Rudolf Bultmann became the most influential New Testament critic of his generation, perhaps of the twentieth century. Jesus Christ and Mythology, a lecture series delivered across North America in the year of his retirement (1951), sums up his proposal for “demythologizing” the New Testament and replies to objections. Widely discussed for several decades, by the end of the century, Bultmann’s program found few remaining enthusiasts. Yet many continue to admire his boldness in wrestling with how to maintain Christian faith in the modern world.
Bultmann’s aim is to hold together two incompatible concepts: the indispensability of the message of Jesus Christ, with a Lutheran focus on justification by faith alone, and a thoroughgoing naturalism in science and history. He starts from the naturalistic worldview as a given. No one today, he asserts, can accept the outmoded thought forms in which the New Testament authors expressed themselves: a universe created by an act of God and destined for an apocalyptic end, a three-storied world in which demons from below interfere and angels from above intervene in human lives, and the descent of a heavenly redeemer to perform miracles, die an atoning death, rise from the dead, and ascend to heaven, whence he shall return as judge. All this is, to Bultmann, simply incredible. To ask contemporaries to embrace such notions as part of the good news would be to subject the Gospel to ridicule.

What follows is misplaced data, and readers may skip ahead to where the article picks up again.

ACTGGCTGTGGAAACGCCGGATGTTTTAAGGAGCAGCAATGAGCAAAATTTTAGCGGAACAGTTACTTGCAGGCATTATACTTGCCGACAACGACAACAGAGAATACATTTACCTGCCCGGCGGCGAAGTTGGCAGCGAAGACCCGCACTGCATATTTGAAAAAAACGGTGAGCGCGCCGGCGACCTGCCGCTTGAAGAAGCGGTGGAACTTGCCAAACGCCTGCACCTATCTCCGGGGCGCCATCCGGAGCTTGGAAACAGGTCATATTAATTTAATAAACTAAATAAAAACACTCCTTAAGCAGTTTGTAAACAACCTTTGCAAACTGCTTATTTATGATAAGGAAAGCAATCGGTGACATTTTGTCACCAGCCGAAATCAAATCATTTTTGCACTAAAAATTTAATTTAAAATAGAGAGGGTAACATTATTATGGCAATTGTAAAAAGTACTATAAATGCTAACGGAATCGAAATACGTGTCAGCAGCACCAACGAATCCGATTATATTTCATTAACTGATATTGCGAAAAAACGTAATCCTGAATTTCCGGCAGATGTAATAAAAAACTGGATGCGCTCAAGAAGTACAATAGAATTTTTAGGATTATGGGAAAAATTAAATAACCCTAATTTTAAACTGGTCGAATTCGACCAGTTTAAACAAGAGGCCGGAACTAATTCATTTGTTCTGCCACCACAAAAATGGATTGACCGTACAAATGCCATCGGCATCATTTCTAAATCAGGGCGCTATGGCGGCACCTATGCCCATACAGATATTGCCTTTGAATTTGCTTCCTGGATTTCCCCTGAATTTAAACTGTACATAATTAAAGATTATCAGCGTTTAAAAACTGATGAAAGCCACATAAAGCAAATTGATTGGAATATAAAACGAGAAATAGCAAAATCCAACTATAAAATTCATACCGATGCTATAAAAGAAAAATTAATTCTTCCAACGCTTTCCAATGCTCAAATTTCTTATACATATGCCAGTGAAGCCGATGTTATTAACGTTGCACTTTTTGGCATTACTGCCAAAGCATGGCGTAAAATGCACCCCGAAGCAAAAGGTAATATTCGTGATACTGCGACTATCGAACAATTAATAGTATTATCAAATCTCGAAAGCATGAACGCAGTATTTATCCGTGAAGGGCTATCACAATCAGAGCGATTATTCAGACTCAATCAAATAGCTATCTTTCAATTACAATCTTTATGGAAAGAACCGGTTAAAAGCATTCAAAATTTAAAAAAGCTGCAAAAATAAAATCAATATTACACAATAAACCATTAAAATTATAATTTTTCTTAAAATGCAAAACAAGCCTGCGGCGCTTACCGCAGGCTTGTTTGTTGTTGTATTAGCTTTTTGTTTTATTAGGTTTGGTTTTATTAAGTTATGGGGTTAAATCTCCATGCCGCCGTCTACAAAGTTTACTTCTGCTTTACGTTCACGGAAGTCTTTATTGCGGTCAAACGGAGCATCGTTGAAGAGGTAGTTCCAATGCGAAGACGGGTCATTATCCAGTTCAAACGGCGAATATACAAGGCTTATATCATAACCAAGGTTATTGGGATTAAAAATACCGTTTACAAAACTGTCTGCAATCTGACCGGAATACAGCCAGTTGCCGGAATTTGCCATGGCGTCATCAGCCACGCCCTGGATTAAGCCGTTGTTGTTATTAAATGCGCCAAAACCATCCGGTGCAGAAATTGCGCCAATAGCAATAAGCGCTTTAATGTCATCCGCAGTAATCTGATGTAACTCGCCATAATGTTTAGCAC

Rather than follow nineteenth century Christian liberals in regarding these ancient beliefs as a husk to be discarded while preserving the kernels of the fatherhood of God and the universal brotherhood of humankind, Bultmann considers them myths to interpret. A myth is a story that, though fictional as cosmology or history, illuminates the human situation. The temporal doctrines of “creation” and “consummation” and the spatial metaphor of “heaven” are crude ways of picturing the fact that human life derives its ultimate significance from without and cannot be its own point of orientation. Mortals, thrown into a finite world, are constantly tempted to define themselves by autonomous choices. God,...
(The entire section is 886 words.)